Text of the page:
An exclusive with Gautam Duggal, Regional Head of Wealth Management for Africa, the Middle East and Europe—Head of Wealth Management for the UAE at Standard Chartered Bank, on market intricacies, investment strategies and projections
editor's pickTuesday 28, August 2018
What are your views on the macro-economic landscape of global markets this year and what kind of bearing does this have on Standard Chartered’s activities in the region?
From a broad economy perspective, we continue to see the global economy as being in the late stage of the economic cycle, as envisaged in our 2018 Outlook. We see a bull and crunch from gradual heating up of inflationary pressures, increase in policy rates and strong equity market performance. The US economy is leading the global growth due to the tax cuts and benefits introduced last year. China is still balancing growth, moderation and structural reforms but I do see it coming out strong soon. However, a fullblown trade war between the US and China is not good for anyone.
The crucial question on most people’s minds is the US-China tensions. Looking at it as an outsider, I’d say that the Government of China has a broader view, looking at it as a long-term trading discussion. Both countries appear to be attempting to use their negotiation skills against each other to reap the most benefit for their respective economies. I do not see this as a long-drawn dispute; I highly doubt it because neither party would want a win at the cost of their own economies, and this I believe will be the tipping point. I wish I could set a certain time frame for the trade war, but it has hot and cold periods—it occasionally heats up and dies out, fuelled to test each other exploring the extent of pushing the opponent and seeing when to draw the line before someone breaks apart. Both the US and China are trying to push the boundaries to the maximum to gain as much benefits as they can, but I doubt it will go beyond the tipping point because no one wants to have a broken economy, but it will definitely have its ups and downs—that is how I look at it. In spite of this, we remain bullish and diversified.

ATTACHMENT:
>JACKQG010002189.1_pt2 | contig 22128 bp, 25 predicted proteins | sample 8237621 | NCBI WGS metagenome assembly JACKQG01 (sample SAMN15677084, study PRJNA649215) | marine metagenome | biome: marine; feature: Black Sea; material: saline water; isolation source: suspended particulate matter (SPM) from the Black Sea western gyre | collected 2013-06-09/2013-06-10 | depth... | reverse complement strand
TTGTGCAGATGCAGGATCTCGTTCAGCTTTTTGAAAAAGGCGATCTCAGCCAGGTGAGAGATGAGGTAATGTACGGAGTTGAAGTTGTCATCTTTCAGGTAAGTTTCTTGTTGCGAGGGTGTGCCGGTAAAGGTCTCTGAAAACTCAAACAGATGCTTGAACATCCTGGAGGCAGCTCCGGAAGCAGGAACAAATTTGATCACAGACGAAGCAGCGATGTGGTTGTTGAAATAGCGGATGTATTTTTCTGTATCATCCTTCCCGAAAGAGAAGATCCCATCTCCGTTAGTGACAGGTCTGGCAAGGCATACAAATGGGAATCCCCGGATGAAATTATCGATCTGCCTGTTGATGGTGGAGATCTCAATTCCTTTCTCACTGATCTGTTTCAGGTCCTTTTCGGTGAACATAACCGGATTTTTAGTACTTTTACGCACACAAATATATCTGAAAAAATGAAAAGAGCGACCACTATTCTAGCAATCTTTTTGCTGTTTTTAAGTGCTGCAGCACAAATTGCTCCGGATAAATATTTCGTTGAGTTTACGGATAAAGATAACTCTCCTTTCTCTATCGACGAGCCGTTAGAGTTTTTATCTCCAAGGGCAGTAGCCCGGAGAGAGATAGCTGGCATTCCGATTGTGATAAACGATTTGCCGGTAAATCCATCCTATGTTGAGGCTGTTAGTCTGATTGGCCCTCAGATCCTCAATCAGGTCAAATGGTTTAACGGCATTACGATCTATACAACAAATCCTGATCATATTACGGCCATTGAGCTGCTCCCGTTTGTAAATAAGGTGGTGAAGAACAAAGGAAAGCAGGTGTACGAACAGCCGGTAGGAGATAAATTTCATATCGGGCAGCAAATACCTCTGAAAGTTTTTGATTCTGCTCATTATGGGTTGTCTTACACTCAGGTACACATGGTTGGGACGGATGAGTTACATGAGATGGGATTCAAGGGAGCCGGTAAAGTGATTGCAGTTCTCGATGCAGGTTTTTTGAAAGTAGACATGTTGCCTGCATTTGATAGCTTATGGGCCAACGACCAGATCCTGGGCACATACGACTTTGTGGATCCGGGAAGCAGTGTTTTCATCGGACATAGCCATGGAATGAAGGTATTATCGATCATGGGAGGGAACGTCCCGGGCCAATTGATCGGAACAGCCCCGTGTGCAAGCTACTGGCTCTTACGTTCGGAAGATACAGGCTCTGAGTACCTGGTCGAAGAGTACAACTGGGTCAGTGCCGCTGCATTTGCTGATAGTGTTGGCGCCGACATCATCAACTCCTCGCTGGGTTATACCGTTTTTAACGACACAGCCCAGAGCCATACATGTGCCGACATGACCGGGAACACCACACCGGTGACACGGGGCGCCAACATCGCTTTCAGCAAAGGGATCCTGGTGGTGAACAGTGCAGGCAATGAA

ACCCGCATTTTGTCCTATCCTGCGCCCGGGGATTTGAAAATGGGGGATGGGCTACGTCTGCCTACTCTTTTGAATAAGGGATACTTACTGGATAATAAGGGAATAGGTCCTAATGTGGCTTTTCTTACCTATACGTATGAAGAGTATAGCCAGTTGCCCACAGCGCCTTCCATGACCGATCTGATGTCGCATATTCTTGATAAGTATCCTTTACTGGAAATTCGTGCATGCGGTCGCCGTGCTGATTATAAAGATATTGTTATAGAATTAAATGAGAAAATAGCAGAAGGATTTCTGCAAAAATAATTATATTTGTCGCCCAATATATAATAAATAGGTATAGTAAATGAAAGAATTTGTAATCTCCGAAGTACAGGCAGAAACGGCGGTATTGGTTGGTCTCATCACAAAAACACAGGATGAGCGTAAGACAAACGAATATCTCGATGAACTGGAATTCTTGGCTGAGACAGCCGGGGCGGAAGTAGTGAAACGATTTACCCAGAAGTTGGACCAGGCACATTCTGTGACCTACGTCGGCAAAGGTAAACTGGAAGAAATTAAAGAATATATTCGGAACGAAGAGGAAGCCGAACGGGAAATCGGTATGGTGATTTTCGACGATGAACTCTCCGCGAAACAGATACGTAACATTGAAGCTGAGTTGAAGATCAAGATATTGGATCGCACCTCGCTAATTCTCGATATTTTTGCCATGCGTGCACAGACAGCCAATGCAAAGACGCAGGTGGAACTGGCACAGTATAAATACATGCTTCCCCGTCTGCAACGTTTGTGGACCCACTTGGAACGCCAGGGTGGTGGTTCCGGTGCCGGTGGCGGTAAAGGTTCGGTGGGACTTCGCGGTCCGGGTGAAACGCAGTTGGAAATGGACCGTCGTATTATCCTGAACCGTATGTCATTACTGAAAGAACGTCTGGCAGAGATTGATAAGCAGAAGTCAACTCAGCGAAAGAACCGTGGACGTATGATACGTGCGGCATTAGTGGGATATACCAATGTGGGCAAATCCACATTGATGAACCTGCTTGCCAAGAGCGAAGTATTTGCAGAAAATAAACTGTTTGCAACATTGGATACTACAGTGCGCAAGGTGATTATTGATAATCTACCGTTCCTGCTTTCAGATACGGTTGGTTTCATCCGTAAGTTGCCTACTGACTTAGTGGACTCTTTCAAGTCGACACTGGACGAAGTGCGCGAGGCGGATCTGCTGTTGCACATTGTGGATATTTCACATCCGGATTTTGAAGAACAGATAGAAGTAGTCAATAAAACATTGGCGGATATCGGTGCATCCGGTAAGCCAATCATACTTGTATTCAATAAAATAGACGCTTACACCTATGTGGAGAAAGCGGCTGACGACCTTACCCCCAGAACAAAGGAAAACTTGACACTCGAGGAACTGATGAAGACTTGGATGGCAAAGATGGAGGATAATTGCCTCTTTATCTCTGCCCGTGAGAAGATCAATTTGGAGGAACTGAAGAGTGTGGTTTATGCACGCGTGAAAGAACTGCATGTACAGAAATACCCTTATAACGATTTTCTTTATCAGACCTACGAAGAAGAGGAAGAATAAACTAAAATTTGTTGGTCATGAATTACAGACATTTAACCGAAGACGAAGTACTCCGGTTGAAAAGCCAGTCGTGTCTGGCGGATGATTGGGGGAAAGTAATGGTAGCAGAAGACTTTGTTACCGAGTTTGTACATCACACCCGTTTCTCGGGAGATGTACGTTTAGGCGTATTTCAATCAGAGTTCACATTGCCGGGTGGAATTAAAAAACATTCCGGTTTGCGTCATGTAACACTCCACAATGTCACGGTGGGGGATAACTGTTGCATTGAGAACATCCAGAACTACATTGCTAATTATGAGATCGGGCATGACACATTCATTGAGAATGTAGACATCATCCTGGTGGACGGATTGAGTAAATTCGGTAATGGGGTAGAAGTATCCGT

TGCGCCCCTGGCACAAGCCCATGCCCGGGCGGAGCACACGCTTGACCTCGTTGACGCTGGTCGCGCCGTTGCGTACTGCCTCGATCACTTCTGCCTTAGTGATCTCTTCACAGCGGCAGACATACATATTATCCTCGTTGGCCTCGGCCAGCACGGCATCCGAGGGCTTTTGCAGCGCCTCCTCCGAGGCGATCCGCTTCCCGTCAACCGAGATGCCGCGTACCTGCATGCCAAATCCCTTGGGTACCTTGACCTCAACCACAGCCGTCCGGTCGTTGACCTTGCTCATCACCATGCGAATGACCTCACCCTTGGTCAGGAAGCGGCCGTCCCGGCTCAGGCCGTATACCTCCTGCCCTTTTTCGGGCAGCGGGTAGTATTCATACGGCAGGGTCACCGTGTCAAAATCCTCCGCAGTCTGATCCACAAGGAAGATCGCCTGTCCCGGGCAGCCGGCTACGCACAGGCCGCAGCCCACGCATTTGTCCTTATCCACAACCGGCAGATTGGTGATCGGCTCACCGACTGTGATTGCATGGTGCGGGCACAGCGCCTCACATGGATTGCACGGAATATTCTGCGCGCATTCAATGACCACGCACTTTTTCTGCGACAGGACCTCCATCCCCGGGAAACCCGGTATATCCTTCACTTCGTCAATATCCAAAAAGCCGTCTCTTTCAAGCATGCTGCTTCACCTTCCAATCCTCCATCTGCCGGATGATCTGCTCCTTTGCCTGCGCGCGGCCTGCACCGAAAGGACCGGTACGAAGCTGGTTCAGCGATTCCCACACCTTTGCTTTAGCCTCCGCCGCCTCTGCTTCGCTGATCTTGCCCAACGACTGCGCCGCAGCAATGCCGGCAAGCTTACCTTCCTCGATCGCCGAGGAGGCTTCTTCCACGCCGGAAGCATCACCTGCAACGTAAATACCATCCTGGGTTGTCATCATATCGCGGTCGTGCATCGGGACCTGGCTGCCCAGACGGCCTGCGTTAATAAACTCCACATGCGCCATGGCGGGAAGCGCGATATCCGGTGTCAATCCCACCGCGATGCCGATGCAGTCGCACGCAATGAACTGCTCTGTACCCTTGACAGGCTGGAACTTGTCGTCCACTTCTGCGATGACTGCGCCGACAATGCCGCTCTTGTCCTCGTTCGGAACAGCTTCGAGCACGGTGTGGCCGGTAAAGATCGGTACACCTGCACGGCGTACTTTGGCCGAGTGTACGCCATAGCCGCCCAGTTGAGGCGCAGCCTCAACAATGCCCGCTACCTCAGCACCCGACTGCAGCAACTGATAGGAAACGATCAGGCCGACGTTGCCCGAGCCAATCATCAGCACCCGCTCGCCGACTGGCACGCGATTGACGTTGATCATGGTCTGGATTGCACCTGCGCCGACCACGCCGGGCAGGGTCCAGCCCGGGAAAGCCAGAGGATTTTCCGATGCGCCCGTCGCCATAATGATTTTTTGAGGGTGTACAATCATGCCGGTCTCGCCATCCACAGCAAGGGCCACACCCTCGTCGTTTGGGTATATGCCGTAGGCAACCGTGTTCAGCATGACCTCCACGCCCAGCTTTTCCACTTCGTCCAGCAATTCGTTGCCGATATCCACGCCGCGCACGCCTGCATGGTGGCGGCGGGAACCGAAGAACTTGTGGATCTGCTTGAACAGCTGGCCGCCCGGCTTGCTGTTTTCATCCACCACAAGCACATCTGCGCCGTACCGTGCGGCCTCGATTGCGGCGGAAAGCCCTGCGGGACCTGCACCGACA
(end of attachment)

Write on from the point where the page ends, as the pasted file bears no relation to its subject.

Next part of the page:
Our portfolios remain well positioned despite elevated uncertainty and we remain watchful. The message we convey to our clients is the belief that global equities [primarily US equities] need to grow, therefore it is important to stay bullish. However, having said that, diversification is extremely important in mitigating the risks and this is also something that we share with our clients over the last few months. I’d therefore say that we are continuously optimistic and bullish about things.
How have asset classes performed and what are your projections for the rest of the year?
US securities will continue to see ups and downs; as for bonds, which have higher interest rates, are slowly picking up [especially emerging market bonds]. Therefore, over the next six to nine months I expect to see that asset class pitching back as you need a better portfolio of investments in that space. Saudi Arabia is a key market— everybody would like to be there in some shape or form.
While we do have a capital market office there, Standard Chartered is still evaluating the best way to be present in Saudi to contribute to the economic transformation, as well as consider what suits our clients’ profiles. As far as Saudi equities are concerned, opportunities are not something I will look at immediately because markets are volatile. There is a lot of right intention talks happening, with right incentives there from the Government, and the number of banks penetrating the Saudi market. However, I believe that the next 12 months will provide a fair sense of how the market is really evolving and where you can draw a bigger picture. We should have a fair assessment of the effectiveness of Government policies by Q1 2019.
What are your preferred asset allocations and how does this correlate with the diversification of a client’s portfolio?
As I mentioned earlier, diversification is extremely important and this is something that we keep talking about to our clients. By maximising returns through a diversification of risk portfolios, as any asset class will always have an external dependence. The first advice I would give to our clients is diversify—asset classes always changes. Apart from US and global equities, in the next 12 to 18 months bonds might be back in favour. One area that I see picking up today is technology— these are the kind of opportunities we look at in the future, in the way you look into artificial intelligence, etc.—all of them are going to be there for the next couple of years and I do not see them going away.
I would say this is applicable across the world, that is why you see number of fund houses looking into technology funds for potential investment, which gives a fair sense assessment of the field. Additionally, consider diversifying in different asset classes of technology, so you are not just putting all your funds into one type of social media stock, but also into their equivalents—basically to diversify across technology value chain.